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I have the ia32 assembly code for a c program I'm trying to reverse engineer. In one method it appears to have the line "sscanf(input_phrase, "%d %c %d", ebp-4, ebp-9, ebp-8);" (given that input_phrase is a c string and ebp is a pointer). Given that a char is 16 bits, the space it's storing the char in should overlap with the space it's storing the second int in (and through testing I have found this to be the case). Is there a precise definition for how this code should work or is it unpredictable?

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@nhahtdh A char is 1 byte in C, not 8 bit. – user529758 Mar 9 '13 at 7:49
@nhahtdh 1 byte(minimum size 8-bit) – Alter Mann Mar 9 '13 at 7:51
up vote 2 down vote accepted

The answer to the actual question is "it doesn't" - I'm not entirely sure if the specification mentions it, but I'm 100% sure that scanf has no concept of "Oh, this overlaps that, so I'll do something different" - you simply get undefined behaviour. The outcome of trying such a thing is entirely unpredictable [it's quite likely that it just results in whatever is read last overwriting whatever it overlaps in the first read - but it could also cause a crash or world war III to break out!]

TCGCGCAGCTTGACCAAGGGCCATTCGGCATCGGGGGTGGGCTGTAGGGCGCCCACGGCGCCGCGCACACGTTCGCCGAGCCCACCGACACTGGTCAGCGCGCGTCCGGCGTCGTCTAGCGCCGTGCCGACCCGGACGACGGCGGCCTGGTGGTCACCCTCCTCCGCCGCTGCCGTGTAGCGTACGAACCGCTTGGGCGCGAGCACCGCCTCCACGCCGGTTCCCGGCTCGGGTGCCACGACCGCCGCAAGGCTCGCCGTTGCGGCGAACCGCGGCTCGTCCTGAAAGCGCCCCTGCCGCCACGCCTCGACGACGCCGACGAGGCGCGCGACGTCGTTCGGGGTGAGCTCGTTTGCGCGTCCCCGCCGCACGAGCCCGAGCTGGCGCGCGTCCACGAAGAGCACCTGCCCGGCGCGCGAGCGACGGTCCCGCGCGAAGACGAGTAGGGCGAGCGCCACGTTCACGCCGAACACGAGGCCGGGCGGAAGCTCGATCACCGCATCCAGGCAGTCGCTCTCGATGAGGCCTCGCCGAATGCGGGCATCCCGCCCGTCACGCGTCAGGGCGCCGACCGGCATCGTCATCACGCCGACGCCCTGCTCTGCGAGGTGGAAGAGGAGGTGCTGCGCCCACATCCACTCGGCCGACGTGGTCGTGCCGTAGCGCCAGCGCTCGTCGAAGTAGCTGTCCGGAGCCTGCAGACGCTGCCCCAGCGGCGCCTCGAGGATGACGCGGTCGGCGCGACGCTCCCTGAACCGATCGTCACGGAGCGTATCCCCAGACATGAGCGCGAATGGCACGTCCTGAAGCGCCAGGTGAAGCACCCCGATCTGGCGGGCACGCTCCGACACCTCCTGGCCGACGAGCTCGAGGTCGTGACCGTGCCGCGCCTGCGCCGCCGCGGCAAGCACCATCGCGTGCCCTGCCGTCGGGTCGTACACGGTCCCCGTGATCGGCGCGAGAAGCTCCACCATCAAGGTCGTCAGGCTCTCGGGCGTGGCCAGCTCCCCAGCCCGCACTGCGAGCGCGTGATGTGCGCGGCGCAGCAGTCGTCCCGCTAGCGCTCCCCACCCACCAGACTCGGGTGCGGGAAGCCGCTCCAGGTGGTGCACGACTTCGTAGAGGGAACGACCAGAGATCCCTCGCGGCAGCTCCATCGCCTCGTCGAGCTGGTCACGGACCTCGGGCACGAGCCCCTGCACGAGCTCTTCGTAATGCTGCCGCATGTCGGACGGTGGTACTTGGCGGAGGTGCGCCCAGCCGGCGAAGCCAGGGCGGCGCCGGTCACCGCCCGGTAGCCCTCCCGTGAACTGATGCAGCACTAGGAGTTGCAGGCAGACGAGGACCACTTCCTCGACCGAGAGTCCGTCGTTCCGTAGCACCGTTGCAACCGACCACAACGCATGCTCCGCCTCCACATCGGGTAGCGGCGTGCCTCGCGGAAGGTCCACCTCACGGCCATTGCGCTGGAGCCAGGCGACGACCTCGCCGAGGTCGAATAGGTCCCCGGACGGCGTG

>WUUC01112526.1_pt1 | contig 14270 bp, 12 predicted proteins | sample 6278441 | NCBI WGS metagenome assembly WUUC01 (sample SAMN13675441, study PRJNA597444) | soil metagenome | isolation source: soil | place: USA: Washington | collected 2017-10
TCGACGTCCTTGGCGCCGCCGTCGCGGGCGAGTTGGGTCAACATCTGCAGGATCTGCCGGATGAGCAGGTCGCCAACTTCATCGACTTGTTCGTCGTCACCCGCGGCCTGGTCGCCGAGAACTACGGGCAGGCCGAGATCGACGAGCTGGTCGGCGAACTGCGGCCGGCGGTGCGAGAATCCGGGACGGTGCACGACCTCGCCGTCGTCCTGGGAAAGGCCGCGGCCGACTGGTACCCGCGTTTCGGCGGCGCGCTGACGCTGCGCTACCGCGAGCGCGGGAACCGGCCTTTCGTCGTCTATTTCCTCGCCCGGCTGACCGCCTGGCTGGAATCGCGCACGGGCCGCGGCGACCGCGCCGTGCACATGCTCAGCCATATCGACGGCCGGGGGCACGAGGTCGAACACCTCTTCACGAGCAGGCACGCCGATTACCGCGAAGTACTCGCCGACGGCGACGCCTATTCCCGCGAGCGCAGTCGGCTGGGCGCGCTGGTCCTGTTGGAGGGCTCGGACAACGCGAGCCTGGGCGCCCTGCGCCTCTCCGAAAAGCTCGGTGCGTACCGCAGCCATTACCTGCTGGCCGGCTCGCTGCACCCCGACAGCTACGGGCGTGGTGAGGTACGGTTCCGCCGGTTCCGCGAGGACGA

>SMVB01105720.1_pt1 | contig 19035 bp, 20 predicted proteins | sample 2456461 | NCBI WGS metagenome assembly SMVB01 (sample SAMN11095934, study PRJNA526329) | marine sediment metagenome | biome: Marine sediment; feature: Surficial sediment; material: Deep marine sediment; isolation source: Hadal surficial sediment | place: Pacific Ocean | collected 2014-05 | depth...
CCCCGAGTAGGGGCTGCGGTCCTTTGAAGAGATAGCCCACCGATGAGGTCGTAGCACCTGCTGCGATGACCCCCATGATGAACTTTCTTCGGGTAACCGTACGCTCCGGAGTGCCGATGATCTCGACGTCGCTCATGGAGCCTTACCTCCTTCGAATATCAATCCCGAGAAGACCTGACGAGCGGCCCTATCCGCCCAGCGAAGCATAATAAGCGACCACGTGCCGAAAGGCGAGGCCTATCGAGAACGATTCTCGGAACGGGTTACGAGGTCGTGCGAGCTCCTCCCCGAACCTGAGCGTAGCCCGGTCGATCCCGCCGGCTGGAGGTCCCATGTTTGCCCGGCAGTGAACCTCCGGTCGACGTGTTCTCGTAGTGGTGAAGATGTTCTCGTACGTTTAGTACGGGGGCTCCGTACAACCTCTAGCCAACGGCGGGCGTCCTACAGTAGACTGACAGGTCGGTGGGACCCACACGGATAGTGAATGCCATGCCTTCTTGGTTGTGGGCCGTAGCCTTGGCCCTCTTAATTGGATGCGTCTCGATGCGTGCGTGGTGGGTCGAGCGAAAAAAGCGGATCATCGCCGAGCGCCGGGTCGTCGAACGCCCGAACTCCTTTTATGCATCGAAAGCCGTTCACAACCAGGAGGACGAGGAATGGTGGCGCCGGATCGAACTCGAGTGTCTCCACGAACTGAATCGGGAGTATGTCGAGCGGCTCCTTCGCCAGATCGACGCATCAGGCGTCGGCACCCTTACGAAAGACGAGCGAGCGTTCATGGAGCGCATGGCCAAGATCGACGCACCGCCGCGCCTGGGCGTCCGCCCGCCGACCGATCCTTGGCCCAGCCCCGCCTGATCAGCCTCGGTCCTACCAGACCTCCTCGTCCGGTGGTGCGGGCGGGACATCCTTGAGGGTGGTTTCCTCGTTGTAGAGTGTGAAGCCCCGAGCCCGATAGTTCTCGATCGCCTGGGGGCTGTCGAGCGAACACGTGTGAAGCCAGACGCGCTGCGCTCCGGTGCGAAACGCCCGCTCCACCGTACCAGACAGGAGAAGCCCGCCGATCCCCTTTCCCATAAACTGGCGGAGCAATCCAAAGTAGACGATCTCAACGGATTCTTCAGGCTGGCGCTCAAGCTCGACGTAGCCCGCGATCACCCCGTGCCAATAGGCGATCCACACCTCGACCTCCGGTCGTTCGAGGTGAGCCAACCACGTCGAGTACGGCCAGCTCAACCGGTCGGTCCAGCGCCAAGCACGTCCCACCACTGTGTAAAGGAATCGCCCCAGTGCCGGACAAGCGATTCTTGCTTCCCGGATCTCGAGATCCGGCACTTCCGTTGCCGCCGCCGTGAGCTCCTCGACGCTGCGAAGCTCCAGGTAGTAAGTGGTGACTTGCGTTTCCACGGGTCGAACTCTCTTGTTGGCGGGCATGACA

Fortunately, the code shown doesn't invoke that behaviour, as a char in C is defined as having a size of 1, so there is no conflict.

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The C standard counts sizes in units of a char, so the size of a char is by definition 1. Unless you're on some strange hardware (signal processor, pdp-10, or something like that) this will also correspond to a normal, 8-bit byte. Since you're on the x86 architecture, you seem to be mistaken about the variables being overlapping.

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On x86, char will be 8 bits (1 byte) in size. Thus, on the stack, the variables are laid out as


where I is the first int, C is the character and J is the second int. There is no overlap.

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A char and a byte in C has at least 8 bits. C's byte should not be confused with a regular 8-bit byte, AKA octet. – Alexey Frunze Mar 9 '13 at 8:15
Yeah, yeah, it's specific to the system. I think it's true for every C compiler on every x86 processor ever, though, so I adjusted the answer. – nneonneo Mar 9 '13 at 8:16

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